Students Key to SLU’s Successful Fall Semester Amid Pandemic
Students at Saint Louis University played a significant role in SLU’s successful fight against COVID-19 this fall. When the University wraps-up classes on Nov. 24, it will do so without ever having to shift to remote instruction or alter on-campus living. And students are a big reason why.
Student leaders at SLU were involved in COVID-19 planning efforts from the start, and they remained an important voice in key conversations. University officials believe this engagement helped foster a culture of compliance among students that found the vast majority following SLU’s safeguards.
Nursing Students and Weekly Asymptomatic Testing
In September, SLU began testing 10% of all 3,500 residential students showing no signs of infection. University officials say SLU wouldn’t have had the capacity to test more than 350 students every week were it not for students from the Trudy Busch Valentine School of Nursing who administered the test.
Some students earned clinical hours for their involvement, and all of the nursing students who participated learned how to set-up and manage a large-scale testing effort — useful hands-on experience as the world continues to wrestle with a pandemic.
One of the nursing students who got involved was Cathleen Cusick, a junior from Chicago. Cusick, whose brother is a freshman at SLU this year, believes the University’s Jesuit mission is one of the reasons that she and her fellow nursing students jumped at the chance to get involved with the testing.
“We are big on action,” she said. “We don’t just talk about doing something. We pitch in and make a difference. I love that we are part of the solution. I’m so glad SLU gave us the opportunity to work on this together.”
Public Health Students and Contact Tracing
In addition to regular testing, one of the ways SLU averted a significant outbreak in the fall was the effectiveness of its contact tracing program.
Composed primarily of graduate students from the College for Public Health and Social Justice, SLU’s contact tracing team was able to reach all close contacts in less than one day of a positive case in most instances. This ensured those who needed to quarantine did so quickly, limiting the spread of the disease.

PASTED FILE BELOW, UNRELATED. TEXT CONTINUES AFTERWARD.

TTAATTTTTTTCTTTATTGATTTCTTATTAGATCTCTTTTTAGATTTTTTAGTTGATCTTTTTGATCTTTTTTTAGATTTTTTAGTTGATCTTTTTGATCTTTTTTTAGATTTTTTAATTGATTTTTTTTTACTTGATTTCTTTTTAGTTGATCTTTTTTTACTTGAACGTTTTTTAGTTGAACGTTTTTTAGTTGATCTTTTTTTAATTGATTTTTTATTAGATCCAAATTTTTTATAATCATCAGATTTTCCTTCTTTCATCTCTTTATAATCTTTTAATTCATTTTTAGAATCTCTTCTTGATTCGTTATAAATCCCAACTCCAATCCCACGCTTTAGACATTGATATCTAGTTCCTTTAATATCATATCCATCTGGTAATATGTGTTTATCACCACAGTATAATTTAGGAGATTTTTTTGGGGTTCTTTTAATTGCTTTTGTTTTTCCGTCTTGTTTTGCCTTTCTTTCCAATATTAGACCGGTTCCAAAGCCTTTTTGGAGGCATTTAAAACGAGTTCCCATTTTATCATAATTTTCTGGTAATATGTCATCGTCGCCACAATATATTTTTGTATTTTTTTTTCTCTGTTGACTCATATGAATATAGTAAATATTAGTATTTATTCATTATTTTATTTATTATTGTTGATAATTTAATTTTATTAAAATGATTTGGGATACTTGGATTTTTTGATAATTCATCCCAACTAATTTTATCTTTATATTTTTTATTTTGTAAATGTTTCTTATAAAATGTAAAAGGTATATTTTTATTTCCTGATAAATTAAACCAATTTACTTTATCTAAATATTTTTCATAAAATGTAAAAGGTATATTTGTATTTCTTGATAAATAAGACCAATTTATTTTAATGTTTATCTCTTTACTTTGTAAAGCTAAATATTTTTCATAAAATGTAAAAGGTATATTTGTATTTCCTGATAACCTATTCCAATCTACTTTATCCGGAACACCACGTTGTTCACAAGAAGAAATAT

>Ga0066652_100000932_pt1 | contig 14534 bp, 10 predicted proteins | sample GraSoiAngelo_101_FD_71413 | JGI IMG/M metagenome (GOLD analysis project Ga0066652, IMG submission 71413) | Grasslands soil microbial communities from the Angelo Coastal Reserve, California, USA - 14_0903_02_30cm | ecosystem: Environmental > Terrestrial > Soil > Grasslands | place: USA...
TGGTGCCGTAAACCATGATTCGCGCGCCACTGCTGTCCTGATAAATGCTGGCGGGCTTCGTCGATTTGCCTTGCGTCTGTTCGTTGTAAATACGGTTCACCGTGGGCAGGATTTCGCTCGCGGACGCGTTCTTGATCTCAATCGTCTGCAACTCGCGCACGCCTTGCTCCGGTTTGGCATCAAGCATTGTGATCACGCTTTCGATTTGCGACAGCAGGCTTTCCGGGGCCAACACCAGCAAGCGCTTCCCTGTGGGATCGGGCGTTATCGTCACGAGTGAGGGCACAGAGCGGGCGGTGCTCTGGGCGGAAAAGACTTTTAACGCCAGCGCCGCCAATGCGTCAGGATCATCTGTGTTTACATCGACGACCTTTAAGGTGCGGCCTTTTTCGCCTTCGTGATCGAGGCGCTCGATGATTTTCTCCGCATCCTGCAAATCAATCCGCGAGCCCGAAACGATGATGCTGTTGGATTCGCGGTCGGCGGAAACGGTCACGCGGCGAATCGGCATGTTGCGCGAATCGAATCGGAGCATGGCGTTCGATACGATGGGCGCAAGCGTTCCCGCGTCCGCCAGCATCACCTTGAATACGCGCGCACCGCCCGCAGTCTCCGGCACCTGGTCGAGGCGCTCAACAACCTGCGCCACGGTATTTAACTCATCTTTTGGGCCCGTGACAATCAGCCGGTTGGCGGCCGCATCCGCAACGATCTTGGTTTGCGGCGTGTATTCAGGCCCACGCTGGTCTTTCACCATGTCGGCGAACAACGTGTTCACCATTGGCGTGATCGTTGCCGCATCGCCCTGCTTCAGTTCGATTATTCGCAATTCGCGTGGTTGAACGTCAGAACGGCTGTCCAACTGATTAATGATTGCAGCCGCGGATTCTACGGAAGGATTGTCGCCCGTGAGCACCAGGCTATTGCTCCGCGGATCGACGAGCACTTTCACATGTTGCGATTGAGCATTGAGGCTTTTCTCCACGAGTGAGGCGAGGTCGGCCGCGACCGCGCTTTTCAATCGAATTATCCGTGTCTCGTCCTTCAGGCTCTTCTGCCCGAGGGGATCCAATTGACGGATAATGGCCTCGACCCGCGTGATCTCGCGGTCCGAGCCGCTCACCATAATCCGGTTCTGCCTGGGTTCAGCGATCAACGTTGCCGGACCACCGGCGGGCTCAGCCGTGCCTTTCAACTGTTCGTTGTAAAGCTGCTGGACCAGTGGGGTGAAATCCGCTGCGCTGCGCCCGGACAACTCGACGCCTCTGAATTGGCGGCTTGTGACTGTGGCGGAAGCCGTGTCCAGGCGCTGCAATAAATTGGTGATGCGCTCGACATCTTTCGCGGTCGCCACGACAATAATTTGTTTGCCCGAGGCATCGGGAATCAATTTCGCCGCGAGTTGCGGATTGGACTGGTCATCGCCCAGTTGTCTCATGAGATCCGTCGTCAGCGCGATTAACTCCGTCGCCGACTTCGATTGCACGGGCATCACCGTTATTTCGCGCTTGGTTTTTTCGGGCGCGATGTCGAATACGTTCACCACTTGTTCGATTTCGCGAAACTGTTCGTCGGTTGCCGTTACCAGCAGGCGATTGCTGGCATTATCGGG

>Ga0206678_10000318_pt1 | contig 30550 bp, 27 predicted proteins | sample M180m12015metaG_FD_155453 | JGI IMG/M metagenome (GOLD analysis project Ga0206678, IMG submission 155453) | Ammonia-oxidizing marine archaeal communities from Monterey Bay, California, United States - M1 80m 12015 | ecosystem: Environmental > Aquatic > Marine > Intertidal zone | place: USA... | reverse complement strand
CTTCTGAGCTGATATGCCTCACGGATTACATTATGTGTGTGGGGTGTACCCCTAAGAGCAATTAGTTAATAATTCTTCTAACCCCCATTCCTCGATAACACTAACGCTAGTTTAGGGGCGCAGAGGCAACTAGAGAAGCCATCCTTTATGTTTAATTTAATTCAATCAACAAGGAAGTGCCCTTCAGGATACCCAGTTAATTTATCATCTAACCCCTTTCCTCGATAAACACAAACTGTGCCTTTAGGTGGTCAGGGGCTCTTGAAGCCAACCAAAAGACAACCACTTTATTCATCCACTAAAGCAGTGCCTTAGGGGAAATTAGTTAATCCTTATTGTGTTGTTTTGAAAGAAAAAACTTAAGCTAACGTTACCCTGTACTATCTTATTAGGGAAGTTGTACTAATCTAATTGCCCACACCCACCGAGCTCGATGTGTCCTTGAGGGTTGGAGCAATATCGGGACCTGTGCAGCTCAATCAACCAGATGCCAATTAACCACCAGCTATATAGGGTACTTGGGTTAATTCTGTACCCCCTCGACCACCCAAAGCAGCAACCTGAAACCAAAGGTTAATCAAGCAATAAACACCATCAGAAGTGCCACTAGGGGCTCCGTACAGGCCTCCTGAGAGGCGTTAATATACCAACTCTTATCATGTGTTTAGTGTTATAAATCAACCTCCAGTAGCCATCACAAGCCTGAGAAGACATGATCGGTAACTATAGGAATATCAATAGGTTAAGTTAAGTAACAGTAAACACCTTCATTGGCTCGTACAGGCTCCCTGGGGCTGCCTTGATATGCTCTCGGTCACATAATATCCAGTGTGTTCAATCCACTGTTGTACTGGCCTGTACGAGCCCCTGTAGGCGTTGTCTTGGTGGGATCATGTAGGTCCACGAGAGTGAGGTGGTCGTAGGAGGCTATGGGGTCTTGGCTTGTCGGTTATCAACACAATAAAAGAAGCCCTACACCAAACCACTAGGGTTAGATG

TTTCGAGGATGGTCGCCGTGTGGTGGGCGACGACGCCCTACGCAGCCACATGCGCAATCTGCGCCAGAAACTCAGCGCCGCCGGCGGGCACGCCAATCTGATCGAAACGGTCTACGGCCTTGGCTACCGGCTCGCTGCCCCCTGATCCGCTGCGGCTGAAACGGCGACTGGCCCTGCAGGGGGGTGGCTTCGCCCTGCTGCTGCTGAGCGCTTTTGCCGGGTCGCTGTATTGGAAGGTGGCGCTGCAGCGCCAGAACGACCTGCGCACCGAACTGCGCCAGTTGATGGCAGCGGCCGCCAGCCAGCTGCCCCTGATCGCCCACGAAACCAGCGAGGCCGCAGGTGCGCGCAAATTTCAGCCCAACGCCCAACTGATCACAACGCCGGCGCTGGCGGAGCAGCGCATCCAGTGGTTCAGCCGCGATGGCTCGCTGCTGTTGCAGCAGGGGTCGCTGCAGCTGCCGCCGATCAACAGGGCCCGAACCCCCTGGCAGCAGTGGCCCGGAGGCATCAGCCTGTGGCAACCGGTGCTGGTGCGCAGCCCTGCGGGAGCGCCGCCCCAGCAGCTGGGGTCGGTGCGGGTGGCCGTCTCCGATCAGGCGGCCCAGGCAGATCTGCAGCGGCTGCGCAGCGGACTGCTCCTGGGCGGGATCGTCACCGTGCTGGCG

Like their nursing counterparts, the MPH students involved in contact tracing gained valuable, real-world experience in responding to a public health crisis. Among them was Rockford, Illinois, native Ashley Gomel (Public Health ’20) who served as the contact team’s co-director.
“I am definitely proud of the way students have responded and stepped up during this time,” said Gomel, who also helped organize an initiative encouraging students to get flu shots this fall.
Public Health Ambassadors
While weekly asymptomatic testing and contact tracing engaged students pursuing health degrees, there was another effort that allowed students from all majors — from finance to philosophy — to assist in the University’s successful fight against COVID-19 this fall.
More than 50 students volunteered to participate in a new Public Health Ambassadors program. In addition to peer-to-peer education, many of the ambassadors conducted audits to assess compliance with SLU’s protocols. Their findings were shared with senior administrators every week.
Helping lead the program was Morgan LeBaige, a public health graduate student from O’Fallon, Missouri. She said the number of students who heeded the call to help with the program was greater than anyone expected. In fact, organizers continued to get volunteers well after active recruiting ended.
“The response was amazing,” LeBaige said. “Students were very invested in the health and safety of the campus and making sure the campus stayed open. We’re hoping that this can be a tool SLU can use if something like this ever happens again.”
Care Packages for Students in Quarantine and Isolation
There was another student-led initiative this fall that may not have directly contributed to quelling COVID-19 on campus as these other efforts have, but was no less important, particularly for those who were helped by it.
Four Campus Ministry interns led an effort to assemble care packages for students in quarantine and isolation housing on campus with a simple goal: make them feel less alone. The packages included snacks, toiletries and handwritten notes of support and encouragement.
One of those “minterns” is Gabriela Keator, a sociology major from western Massachusetts. Keator said in less than a week, parents and other supporters had donated $4,000 to sustain the project throughout the year.
“We saw that there was an opening for very direct care and outreach in a socially distant way to students who are experiencing a period of quarantine and isolation,” Keator said. “It is so evident to me that we know how to care for each other (at SLU). And that is a beautiful thing to be able to witness.”